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Three Views: Focus

February 27, 2015

Focus Poster

Focus – A Warner Bros. Release

Release Date: February 27th, 2015
Rated 14A for coarse language and sexual content
Running Time: 105 minutes

Glenn Ficarra (director)
John Requa (director)

Glenn Ficarra (writer)
John Requa (writer)

Nick Urata (music)

Will Smith as Nicky
Margot Robbie as Jess
Adrian Martinez as Farhad
Gerald McRaney as Owens
Rodrigo Santoro as Garriga
BD Wong as Liyuan


Nicky (Will Smith) and Jess (Margot Robbie) in Focus.

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Focus Review By John Corrado

★★★ (out of 4)

What works so well about Focus, a con man story that has just as much fun playing the audience as the characters do one-upping each other, is that we are seduced into this world of deception, but also able to leave the theatre smiling.  Because of this, writer-directors John Requa and Glenn Ficarra have pulled off a sort of magic trick, delivering a film that manages to be both gripping and pleasantly diverting, and incredibly clever without being too taxing on the brain.

Nicky (Will Smith) is a veteran con man, who excels at reading body language and slight of hand trickery, and makes his living through dirty betting and selling stolen goods on the black market.  But when he is seduced into showing the ropes to the brilliant aspiring pickpocket Jess (Margot Robbie), who joins his team in New Orleans and becomes both his partner in crime and the bedroom, the effects of their relationship threaten to derail his latest job in Buenos Aires.

There is constant forward momentum to the twisting and turning plot, and the screenplay crackles along with sharply written dialogue, showing us elaborate cons and then using cool editing techniques to take us through the intricately staged setup.  The soundtrack is also pretty great, employing the iconic sounds of “Sympathy for the Devil” to give exhilarating rhythm to one of their biggest plays, in one of the best uses of The Rolling Stones song ever put on film.  This extended sequence is arguably the finest set piece that Focus has to offer, and is alone worth the price of admission.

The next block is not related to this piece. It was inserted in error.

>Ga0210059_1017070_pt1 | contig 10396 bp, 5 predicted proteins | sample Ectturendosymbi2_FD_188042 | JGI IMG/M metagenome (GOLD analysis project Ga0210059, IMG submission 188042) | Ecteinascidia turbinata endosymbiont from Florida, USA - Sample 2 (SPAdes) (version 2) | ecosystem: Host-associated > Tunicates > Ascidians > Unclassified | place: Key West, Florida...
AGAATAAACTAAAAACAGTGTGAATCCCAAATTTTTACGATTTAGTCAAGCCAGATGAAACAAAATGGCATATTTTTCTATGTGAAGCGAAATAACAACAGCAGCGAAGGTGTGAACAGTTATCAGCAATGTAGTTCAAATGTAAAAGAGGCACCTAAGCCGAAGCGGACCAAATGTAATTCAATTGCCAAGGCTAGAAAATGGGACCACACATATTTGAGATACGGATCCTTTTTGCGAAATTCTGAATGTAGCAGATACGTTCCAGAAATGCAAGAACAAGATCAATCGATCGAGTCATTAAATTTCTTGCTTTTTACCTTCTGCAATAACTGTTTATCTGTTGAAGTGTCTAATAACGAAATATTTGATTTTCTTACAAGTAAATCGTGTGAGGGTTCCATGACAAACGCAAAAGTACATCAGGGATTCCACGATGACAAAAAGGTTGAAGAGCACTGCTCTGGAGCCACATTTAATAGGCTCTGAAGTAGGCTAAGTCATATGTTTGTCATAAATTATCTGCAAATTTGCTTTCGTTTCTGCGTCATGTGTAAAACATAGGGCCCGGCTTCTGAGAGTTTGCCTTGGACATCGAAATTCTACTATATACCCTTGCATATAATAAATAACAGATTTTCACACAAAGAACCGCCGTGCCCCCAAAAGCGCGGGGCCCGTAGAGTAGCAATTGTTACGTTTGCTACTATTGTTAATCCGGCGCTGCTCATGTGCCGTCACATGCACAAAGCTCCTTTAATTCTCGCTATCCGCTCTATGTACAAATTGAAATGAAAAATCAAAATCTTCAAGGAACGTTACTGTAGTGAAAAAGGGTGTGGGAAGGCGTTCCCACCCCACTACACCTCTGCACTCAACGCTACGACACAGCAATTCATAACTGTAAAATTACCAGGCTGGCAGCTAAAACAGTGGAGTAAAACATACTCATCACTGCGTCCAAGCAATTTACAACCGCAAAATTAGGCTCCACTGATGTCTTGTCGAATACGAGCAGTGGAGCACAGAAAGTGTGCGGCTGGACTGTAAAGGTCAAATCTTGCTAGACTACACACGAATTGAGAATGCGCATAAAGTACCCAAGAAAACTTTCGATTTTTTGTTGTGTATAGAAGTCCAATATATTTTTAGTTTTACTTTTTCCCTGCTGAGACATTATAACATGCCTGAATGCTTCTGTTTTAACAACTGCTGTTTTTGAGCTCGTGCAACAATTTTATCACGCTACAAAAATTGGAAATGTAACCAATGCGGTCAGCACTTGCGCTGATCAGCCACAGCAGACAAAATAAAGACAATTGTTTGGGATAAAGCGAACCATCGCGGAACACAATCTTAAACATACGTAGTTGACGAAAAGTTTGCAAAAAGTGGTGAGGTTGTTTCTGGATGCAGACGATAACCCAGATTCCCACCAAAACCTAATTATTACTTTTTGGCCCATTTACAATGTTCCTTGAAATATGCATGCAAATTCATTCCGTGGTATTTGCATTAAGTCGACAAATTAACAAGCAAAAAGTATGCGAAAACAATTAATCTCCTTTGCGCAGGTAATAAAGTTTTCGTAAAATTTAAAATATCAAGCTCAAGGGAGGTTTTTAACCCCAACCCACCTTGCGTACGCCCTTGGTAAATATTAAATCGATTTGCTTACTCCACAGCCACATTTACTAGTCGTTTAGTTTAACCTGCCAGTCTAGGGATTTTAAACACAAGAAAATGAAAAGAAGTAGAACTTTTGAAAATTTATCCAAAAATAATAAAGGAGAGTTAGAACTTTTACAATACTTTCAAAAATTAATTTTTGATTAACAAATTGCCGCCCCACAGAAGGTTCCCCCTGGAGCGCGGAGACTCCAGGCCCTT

At a briskly paced and always enjoyable 105 minutes, the film simply coasts by on the ample charms and immense likability of attractive leads Will Smith and Margot Robbie, who have great chemistry together and both shine in genuine movie star turns.  A sleek, sexy and incredibly entertaining ride, Focus is simply a ton of fun.

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Focus Review By Erin Corrado

★★★ (out of 4)

Nicky Spurgeon (Will Smith) is a con man.  He helps run pickpocket rings where they steal watches and jewelry, skim credit cards, and watch the profits roll in.  When he meets Jess (Margot Robbie), she wants in on the game and insists he teach her everything he knows.  After being tested for skills, she is given entrance into Spurgeon’s group and together they get 1.2 million dollars – all in one season’s run of swindles.  But after every season the group disbands so they are not connected in case of legal action, and for three years, Nicky loses touch with Jess, only to run into her again on another con – this time where he is helping race car owner Garriga (Rodrigo Santoro) trick his opponents into thinking that they have an advantage in order to raise bets.

Things get a little bit complicated, with nothing what it seems and no one to trust.  This is a classic story of the double cross, and double crossing again, which makes for a fun ride to come along for.  There also manages to be genuine suspense as the lies get thicker and thicker.  Focus is well filmed and the cast play their roles well, with a script that is of the just smart enough, but you can still turn your brain off variety.  Little touches and comments from earlier in the script play in later on, which keeps us engaged throughout.  Overall, this is a perfect mid-winter film that doesn’t take itself too seriously, but still takes itself seriously enough to deliver quality.

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Focus Review By Tony Corrado

★★★ (out of 4)

The title Focus, as explained by master pickpocket Apollo Robbins who consulted on and appears briefly in the film, refers to the misdirection used in their craft as well as in the best cons. The film is in two parts. The first half mainly set in New Orleans deals with the initiation of Jess (Margot Robbie) into the gang of thieves led by Nicky (Will Smith) as they work the crowds attending the annual super football match. The second half is set in Buenos Aires three years later with Nicky involved in a much more sophisticated con with a wealthy race car owner (Rodrigo Santoro) as the mark and Jess as an unexpected complication.

Written and directed by the team of Glenn Ficarra and John Requa, Focus is a stylish film whose real locations provide a beautiful setting without detracting from the interactions between flawed but fascinating characters. Though as in many films the plot in hindsight strains credulity, the ride is worth it. The crowd scenes of pickpockets doing their work and the disposal of their spoils are particularly memorable, and there are a couple of nice twists along the way. The cast is excellent and the musical score featuring a number of pop tunes is a good fit to the action. I will never hear the backup singing to “Sympathy for the Devil” the same way again.

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Consensus: With genuinely likeable performances from Will Smith and Margot Robbie, and a sharply written screenplay full of clever twists, Focus is a fun and incredibly entertaining con man story, that moves quickly at 105 minutes. ★★★ (out of 4)

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